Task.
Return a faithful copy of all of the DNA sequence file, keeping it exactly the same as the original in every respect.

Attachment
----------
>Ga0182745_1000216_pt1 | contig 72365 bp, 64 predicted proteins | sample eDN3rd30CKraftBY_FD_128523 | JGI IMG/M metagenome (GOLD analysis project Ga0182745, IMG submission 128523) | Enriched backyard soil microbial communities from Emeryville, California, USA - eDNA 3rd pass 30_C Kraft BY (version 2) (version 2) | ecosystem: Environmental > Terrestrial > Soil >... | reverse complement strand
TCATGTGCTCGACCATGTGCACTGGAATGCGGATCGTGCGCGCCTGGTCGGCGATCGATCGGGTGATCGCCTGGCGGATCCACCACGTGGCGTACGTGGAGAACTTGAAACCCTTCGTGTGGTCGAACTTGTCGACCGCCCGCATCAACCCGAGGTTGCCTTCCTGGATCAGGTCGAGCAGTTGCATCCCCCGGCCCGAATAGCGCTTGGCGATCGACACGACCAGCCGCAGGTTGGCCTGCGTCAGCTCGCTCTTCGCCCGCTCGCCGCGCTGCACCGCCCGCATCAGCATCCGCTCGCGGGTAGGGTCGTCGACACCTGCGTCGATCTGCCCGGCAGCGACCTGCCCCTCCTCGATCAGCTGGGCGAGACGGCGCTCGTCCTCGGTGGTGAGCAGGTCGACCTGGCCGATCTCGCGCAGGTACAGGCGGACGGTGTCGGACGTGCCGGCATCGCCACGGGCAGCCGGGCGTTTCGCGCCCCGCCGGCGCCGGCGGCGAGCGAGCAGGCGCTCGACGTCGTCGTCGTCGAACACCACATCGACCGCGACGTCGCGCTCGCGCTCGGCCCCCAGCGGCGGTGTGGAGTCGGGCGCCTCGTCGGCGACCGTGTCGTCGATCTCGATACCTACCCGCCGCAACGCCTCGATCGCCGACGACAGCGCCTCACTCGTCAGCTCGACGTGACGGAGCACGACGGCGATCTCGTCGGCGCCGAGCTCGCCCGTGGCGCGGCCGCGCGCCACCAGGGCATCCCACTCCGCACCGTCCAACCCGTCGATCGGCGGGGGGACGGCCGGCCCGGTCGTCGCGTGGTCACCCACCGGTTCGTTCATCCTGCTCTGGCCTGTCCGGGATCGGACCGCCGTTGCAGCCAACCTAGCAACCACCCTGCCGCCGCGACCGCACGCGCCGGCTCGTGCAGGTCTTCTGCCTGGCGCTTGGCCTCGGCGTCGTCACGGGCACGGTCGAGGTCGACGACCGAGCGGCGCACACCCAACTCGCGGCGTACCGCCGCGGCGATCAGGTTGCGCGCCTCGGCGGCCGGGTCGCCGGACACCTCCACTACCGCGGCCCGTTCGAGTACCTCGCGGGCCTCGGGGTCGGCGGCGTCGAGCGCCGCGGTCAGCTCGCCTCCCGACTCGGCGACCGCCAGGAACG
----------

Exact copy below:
>Ga0182745_1000216_pt1 | contig 72365 bp, 64 predicted proteins | sample eDN3rd30CKraftBY_FD_128523 | JGI IMG/M metagenome (GOLD analysis project Ga0182745, IMG submission 128523) | Enriched backyard soil microbial communities from Emeryville, California, USA - eDNA 3rd pass 30_C Kraft BY (version 2) (version 2) | ecosystem: Environmental > Terrestrial > Soil >... | reverse complement strand
TCATGTGCTCGACCATGTGCACTGGAATGCGGATCGTGCGCGCCTGGTCGGCGATCGATCGGGTGATCGCCTGGCGGATCCACCACGTGGCGTACGTGGAGAACTTGAAACCCTTCGTGTGGTCGAACTTGTCGACCGCCCGCATCAACCCGAGGTTGCCTTCCTGGATCAGGTCGAGCAGTTGCATCCCCCGGCCCGAATAGCGCTTGGCGATCGACACGACCAGCCGCAGGTTGGCCTGCGTCAGCTCGCTCTTCGCCCGCTCGCCGCGCTGCACCGCCCGCATCAGCATCCGCTCGCGGGTAGGGTCGTCGACACCTGCGTCGATCTGCCCGGCAGCGACCTGCCCCTCCTCGATCAGCTGGGCGAGACGGCGCTCGTCCTCGGTGGTGAGCAGGTCGACCTGGCCGATCTCGCGCAGGTACAGGCGGACGGTGTCGGACGTGCCGGCATCGCCACGGGCAGCCGGGCGTTTCGCGCCCCGCCGGCGCCGGCGGCGAGCGAGCAGGCGCTCGACGTCGTCGTCGTCGAACACCACATCGACCGCGACGTCGCGCTCGCGCTCGGCCCCCAGCGGCGGTGTGGAGTCGGGCGCCTCGTCGGCGACCGTGTCGTCGATCTCGATACCTACCCGCCGCAACGCCTCGATCGCCGACGACAGCGCCTCACTCGTCAGCTCGACGTGACGGAGCACGACGGCGATCTCGTCGGCGCCGAGCTCGCCCGTGGCGCGGCCGCGCGCCACCAGGGCATCCCACTCCGCACCGTCCAACCCGTCGATCGGCGGGGGGACGGCCGGCCCGGTCGTCGCGTGGTCACCCACCGGTTCGTTCATCCTGCTCTGGCCTGTCCGGGATCGGACCGCCGTTGCAGCCAACCTAGCAACCACCCTGCCGCCGCGACCGCACGCGCCGGCTCGTGCAGGTCTTCTGCCTGGCGCTTGGCCTCGGCGTCGTCACGGGCACGGTCGAGGTCGACGACCGAGCGGCGCACACCCAACTCGCGGCGTACCGCCGCGGCGATCAGGTTGCGCGCCTCGGCGGCCGGGTCGCCGGACACCTCCACTACCGCGGCCCGTTCGAGTACCTCGCGGGCCTCGGGGTCGGCGGCGTCGAGCGCCGCGGTCAGCTCGCCTCCCGACTCGGCGACCGCCAGGAACG